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It's A Woman's World: Six Jazz Trailblazers

The Kennedy Center honors Mary Lou Williams every year with the Mary Lou Williams Women in Jazz Festival, which showcases today's brightest female jazz artists.
William P. Gottlieb
/
Library of Congress via flickr.com
The Kennedy Center honors Mary Lou Williams every year with the Mary Lou Williams Women in Jazz Festival, which showcases today's brightest female jazz artists.

Because March 8 is International Women's Day, this week's Take Five celebrates six important women in jazz. Three exemplify classic artists who paved the way for women's work in a jazz world once dominated by men, while three are modern innovators.

When you ask someone to name a few women in jazz, the first names that often come to mind are singers such as Billie Holiday and Ella Fitzgerald. Maybe singers are just easier to spot than those mastering non-vocal instruments.

These six women are accomplished composers and players who deserve just as much recognition as better-known jazz singers.

For more entries in the Take Five series, click here. And don't forget to subscribe to the Jazz Notes newsletter.

It's A Woman's World: Six Jazz Trailblazers

Mary Lou Williams

Mary Lou Williams is probably the most influential woman in the history of jazz. She taught herself to play piano as a child and began touring as a teenager. Her contemporaries include everyone from Duke Ellington to Sun Ra to Thelonious Monk. Whether composing and arranging for big bands, bebop groups or even sacred music and Catholic masses, Williams was always original.

Shirley Scott

Shirley Scott was the queen of the Hammond B-3 organ. As a youth, she played piano and trumpet, but her career as a musician blossomed when she started playing the B-3. Scott was powerful, especially for her size, but her style also employed control and subtlety, even when working with a large ensemble. "Roll 'Em" was composed by Mary Lou Williams.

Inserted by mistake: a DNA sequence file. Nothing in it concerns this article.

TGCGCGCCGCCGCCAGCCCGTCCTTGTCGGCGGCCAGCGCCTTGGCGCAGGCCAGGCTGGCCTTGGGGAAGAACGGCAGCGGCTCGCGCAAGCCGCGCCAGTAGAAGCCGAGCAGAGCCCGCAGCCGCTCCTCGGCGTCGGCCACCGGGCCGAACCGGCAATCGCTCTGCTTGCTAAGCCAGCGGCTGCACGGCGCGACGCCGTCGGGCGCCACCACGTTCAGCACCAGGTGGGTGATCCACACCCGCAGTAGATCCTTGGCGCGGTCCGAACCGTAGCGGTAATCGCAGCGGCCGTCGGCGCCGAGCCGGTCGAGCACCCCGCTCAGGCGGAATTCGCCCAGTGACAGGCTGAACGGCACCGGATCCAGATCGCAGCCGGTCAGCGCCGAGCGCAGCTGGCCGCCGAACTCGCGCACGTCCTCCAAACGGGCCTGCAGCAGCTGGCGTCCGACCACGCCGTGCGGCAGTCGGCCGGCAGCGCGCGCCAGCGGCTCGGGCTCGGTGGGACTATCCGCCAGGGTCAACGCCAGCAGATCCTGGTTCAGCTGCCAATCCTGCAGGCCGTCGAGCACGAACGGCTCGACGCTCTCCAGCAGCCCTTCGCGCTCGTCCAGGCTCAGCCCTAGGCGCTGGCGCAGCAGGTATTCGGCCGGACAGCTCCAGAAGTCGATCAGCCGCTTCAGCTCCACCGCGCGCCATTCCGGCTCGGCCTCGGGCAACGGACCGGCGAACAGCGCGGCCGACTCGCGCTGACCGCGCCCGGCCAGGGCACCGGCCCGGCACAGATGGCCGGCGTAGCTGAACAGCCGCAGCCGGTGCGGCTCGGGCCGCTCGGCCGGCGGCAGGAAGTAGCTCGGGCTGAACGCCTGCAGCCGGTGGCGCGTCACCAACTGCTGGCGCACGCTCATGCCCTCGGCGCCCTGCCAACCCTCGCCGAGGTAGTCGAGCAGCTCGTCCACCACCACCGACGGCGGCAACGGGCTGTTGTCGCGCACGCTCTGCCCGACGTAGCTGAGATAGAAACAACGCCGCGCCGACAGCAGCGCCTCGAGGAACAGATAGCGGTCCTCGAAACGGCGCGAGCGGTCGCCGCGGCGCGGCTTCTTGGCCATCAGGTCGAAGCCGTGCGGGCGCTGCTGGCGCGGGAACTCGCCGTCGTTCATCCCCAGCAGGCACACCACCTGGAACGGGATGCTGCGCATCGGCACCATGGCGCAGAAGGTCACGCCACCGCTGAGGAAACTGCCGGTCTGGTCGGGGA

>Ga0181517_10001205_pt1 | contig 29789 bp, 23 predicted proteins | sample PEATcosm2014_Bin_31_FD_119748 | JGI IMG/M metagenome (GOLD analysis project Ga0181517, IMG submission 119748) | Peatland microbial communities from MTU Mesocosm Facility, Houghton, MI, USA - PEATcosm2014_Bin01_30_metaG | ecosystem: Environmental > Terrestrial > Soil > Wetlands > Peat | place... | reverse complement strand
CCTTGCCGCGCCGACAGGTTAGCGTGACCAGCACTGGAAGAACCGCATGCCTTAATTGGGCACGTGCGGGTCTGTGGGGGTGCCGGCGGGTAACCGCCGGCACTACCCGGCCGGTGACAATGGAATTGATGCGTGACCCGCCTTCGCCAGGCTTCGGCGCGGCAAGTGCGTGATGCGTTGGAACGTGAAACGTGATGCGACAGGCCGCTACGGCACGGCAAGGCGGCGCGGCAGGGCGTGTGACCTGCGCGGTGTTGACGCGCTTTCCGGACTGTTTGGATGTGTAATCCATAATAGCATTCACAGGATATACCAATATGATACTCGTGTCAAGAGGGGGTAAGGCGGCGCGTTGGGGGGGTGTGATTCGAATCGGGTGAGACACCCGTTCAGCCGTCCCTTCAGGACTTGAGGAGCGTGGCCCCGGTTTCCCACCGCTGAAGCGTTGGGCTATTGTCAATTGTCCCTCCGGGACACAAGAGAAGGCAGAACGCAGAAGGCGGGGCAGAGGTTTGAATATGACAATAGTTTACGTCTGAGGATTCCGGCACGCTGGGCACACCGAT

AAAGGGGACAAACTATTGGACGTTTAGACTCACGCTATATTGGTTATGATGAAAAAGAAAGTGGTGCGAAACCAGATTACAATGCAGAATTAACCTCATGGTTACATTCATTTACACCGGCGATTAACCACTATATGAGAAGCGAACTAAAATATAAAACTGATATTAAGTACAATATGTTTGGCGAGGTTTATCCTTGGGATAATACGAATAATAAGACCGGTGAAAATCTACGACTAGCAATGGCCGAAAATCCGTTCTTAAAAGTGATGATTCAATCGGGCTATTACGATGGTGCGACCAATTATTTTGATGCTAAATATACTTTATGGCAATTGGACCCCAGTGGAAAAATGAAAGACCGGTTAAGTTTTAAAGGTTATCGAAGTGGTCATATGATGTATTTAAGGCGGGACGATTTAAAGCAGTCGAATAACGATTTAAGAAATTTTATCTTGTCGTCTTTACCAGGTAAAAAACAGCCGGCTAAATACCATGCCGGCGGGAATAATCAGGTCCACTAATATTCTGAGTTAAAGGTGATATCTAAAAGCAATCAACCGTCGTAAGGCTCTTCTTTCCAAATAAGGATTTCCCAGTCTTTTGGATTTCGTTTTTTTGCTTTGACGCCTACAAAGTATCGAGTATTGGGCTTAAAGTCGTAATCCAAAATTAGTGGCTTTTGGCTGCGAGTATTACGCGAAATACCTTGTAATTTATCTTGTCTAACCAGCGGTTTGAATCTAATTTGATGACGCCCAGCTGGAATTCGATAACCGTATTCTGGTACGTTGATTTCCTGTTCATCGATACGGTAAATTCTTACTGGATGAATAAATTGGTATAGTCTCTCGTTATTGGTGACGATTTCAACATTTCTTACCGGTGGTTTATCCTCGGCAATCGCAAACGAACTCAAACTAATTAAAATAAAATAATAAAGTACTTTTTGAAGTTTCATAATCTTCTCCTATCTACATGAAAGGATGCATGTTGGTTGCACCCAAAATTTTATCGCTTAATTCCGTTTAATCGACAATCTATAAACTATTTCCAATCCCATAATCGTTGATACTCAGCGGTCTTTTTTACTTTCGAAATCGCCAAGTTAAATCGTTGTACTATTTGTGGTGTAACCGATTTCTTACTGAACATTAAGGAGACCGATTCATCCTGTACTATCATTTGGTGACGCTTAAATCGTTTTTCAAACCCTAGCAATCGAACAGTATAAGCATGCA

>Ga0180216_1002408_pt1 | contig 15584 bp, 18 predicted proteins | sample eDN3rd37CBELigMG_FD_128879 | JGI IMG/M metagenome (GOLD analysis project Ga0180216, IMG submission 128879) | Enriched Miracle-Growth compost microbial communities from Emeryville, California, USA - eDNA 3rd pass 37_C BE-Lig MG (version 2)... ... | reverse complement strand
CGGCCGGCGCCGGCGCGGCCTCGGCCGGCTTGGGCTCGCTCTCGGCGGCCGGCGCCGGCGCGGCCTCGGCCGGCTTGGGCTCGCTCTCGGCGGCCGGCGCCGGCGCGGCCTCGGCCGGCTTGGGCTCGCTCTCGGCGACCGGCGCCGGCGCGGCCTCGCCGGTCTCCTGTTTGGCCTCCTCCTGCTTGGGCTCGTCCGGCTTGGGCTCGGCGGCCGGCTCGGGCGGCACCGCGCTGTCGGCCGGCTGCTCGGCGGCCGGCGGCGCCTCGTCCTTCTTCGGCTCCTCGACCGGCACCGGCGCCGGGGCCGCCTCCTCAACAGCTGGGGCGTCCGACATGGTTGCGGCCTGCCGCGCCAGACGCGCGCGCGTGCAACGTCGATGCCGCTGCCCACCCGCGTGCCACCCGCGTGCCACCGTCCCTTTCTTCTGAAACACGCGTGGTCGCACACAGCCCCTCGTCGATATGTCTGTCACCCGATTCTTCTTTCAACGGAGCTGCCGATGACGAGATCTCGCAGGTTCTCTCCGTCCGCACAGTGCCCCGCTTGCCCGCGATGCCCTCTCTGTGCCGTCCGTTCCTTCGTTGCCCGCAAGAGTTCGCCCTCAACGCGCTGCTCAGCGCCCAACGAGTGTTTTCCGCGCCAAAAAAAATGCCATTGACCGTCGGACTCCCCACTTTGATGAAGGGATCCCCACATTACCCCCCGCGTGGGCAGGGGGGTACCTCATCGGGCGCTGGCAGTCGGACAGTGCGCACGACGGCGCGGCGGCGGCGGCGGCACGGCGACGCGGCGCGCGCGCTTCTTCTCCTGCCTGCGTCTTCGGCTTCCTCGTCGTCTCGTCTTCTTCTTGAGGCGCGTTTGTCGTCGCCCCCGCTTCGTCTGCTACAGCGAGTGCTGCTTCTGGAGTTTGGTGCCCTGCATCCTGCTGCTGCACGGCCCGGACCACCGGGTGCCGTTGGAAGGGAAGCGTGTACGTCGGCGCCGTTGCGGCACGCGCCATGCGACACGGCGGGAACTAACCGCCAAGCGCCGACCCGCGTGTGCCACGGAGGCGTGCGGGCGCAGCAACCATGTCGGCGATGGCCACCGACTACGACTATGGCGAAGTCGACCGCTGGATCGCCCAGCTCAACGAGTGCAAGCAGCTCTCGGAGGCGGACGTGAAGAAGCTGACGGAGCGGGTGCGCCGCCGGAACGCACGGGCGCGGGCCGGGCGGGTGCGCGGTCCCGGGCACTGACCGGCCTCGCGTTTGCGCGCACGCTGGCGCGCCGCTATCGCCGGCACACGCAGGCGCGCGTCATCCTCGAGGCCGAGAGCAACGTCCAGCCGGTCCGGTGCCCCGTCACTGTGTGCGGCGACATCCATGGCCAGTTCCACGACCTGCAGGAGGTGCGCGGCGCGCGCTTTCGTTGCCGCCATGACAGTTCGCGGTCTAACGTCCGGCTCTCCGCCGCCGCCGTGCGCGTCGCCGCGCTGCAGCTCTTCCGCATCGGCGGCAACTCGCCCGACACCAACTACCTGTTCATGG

Marian McPartland

Much like Mary Lou Williams, pianist Marian McPartland began playing at a young age. She was classically trained. During WWII, she was touring Europe to entertain troops when she met her future husband, jazz cornetist Jimmy McPartland. She played with his band for a while, then moved on to her own jazz performance career. She's been leading her own groups ever since. This version of "Tangerine" was recorded at a celebration of her 85th birthday. Now in her 90s, McPartland is still hosting NPR's Piano Jazz, which has been on the air since 1979.

Geri Allen

Pianist Geri Allen is one of the most accomplished women in jazz today. Not only is she a noted composer and performer, but she's also an educator, teaching at the University of Michigan. She shares her deep knowledge and passion for exploring African-American culture within her work. She also led the Mary Lou Williams Collective, celebrating the music of the legendary jazz artist. "The Gathering" is so full of life, it's liable to lift the spirit of anyone who listens to it.

Regina Carter

Violinist Regina Carter was classically trained, but developed an interest in jazz while in school in her native Detroit. In the late 1980s, she was part of the groundbreaking all-female contemporary jazz group Straight Ahead. Carter can swing hard. For this song, though, she paid special attention to the voice of the antique instrument on which she played, Paganini's Guarneri del Gesu violin. She was the first jazz artist to be permitted to play the instrument. In her hands, "Pavane" sings without words.

Maria Schneider

After completing college, masterful composer and arranger Maria Schneider moved to New York in the mid-1980s. There, she became an assistant to the legendary Gil Evans, and also worked with Bob Brookmeyer. In the '90s, Schneider began leading her own jazz orchestra, and her talent has flourished exponentially since then. Schneider has received many awards and commissions over the years, including Grammy Awards for her 2005 and 2007 recordings. Schneider's compositions are as complex as they are clear in vision and feeling. "Lately" was written in 1987.

Copyright 2009 90.5 WESA

Shaunna Morrison Machosky